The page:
Plastics In Our Soils: New Territory In The Plastic Contamination Issue

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So far, the majority of microplastics research has focused on the marine environment. Whilst the ocean is likely the ultimate destination for small plastic particles, the role of terrestrial environments should not be overlooked. Soils in agricultural and urban areas have the potential to be highly contaminated with microplastic (particles between 0.1 µm and 5 mm) and possibly also nanoplastic (particles measured in the nanometer range). These systems may represent major environmental reservoirs of micro(nano)plastic, with several potential exposure pathways for organisms and human populations.

The range of potential sources of microplastics to agricultural systems is large, varied, and likely complex. The reuse of sewage sludge as a fertilizer for farmland has been highlighted as a pathway through which very large amounts of microplastic may be released into the environment. Wastewater treatment plants are effective at trapping the majority of microplastics that enter. These may include microbeads from personal care products or fibers from the washing of synthetic textiles, for example.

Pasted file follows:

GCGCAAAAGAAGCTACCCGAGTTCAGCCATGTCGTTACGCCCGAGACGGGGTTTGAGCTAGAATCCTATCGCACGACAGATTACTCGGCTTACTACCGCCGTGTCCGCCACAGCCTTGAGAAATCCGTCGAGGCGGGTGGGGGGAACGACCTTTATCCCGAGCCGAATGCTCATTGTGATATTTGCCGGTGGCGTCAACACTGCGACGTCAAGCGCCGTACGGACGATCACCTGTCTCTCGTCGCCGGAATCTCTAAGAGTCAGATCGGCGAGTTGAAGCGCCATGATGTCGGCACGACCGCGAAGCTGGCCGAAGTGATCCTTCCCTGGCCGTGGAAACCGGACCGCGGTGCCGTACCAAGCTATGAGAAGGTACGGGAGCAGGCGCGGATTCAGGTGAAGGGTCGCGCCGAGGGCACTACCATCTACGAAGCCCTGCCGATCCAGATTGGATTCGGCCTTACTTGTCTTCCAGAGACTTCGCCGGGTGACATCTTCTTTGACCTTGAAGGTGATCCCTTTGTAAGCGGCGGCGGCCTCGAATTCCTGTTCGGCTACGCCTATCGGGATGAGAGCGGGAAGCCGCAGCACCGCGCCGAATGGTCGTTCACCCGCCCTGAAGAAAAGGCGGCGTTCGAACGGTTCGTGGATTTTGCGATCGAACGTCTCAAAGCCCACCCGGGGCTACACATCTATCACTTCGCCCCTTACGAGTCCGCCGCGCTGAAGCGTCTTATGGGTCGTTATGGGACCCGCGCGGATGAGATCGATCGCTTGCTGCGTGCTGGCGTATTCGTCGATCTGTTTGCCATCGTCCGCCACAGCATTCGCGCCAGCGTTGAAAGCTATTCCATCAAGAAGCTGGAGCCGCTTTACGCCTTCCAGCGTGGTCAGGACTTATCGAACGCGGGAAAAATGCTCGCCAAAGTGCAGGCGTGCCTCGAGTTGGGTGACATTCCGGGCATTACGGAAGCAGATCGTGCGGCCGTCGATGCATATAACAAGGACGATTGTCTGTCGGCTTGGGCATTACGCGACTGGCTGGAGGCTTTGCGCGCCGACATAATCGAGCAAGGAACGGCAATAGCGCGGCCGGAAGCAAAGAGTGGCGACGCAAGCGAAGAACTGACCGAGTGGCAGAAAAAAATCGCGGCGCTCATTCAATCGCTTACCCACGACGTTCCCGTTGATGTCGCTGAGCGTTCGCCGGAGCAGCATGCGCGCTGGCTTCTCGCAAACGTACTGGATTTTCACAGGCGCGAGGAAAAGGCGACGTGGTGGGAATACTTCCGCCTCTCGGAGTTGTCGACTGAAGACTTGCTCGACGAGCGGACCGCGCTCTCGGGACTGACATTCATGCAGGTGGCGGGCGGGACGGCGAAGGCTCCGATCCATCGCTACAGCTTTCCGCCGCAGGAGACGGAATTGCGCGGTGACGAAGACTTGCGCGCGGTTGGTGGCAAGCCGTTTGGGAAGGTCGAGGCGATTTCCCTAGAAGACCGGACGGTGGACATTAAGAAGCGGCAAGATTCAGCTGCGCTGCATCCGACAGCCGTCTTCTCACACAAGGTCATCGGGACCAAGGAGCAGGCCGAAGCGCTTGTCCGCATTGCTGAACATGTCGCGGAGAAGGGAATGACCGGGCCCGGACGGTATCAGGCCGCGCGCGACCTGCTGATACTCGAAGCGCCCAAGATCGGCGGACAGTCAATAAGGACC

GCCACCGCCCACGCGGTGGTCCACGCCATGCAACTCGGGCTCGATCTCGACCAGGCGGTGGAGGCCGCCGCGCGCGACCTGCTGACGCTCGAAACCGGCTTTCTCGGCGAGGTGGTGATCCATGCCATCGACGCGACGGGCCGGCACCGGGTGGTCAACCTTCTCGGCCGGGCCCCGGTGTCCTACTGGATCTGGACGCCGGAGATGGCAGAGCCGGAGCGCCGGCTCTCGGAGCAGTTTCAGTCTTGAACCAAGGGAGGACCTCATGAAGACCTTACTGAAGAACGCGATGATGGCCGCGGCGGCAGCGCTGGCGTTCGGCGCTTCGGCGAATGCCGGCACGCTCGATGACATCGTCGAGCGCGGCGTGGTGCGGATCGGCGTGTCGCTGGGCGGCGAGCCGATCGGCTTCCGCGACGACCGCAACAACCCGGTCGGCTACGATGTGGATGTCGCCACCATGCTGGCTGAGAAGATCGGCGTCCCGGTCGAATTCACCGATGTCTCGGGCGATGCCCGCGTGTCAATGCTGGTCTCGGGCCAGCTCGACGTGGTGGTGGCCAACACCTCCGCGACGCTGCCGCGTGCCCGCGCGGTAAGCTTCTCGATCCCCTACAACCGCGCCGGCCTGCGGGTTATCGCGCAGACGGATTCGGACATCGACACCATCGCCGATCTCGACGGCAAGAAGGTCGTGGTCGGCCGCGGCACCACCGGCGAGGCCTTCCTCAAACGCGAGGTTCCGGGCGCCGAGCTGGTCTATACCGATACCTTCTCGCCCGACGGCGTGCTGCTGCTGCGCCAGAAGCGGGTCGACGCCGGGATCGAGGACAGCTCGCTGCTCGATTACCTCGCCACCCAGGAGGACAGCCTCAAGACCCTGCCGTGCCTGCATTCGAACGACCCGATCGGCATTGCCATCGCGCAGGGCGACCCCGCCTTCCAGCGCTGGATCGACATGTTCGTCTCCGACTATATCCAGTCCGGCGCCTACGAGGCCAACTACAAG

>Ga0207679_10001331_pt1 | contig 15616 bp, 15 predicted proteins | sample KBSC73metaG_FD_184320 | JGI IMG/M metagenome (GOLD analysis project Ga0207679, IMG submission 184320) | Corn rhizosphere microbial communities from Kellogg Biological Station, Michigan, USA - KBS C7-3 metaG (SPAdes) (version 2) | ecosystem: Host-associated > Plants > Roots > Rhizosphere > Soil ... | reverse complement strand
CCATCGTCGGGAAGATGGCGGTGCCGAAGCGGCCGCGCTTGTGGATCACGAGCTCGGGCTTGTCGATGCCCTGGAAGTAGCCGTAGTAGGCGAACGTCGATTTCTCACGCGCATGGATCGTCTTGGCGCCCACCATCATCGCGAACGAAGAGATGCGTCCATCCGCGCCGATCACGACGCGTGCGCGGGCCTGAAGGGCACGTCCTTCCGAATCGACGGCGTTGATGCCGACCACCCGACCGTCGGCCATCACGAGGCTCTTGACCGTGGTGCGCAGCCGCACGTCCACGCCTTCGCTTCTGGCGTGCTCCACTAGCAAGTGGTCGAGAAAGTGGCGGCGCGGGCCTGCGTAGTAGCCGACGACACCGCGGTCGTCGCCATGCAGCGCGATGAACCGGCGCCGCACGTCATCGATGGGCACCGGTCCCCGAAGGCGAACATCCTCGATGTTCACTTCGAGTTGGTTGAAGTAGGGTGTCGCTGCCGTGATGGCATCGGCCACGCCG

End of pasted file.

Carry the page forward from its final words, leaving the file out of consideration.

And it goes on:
However, many of these particles are concentrated into solid sludge, which is commonly used as fertilizer on agricultural land. Estimates suggest that 63,000-430,000 and 44,000-300,000 tons of microplastic may be added to farmlands each year in Europe and North America, respectively. Several agricultural practices may also release plastics into our soils, including the use of plastic mulching. Additional inputs are likely to include road and urban runoff, atmospheric deposition, irrigation from plastic-contaminated water, flooding, and the breakdown of plastic litter that is exposed to the elements.

Presently, we know very little about environmental nanoplastic contamination. Based on the breakdown of plastic in the environment, it is possible that the quantity of small plastic particles increases with decreasing size. The release of nanoplastic — likely associated with similar sources to that for microplastic — has the potential to be high.

Very little is known about the fate of plastic particles once they enter the soil. It is likely that soil systems represent a store of plastic in some locations. For example, areas to prone to flooding will be capped with sediments after each event, potentially burying some plastic particles. Certain particle types may also combine with the soil into aggregate particles that may accumulate in the soil profile. However, micro(nano)plastics added to the soil may be mobilized by runoff or wind erosion and transferred to other environments. This has the effect of propagating contamination, for example, from sewage sludge application, across a wider spatial scale and possibly acting as a source of micro(nano)plastic to rivers and oceans.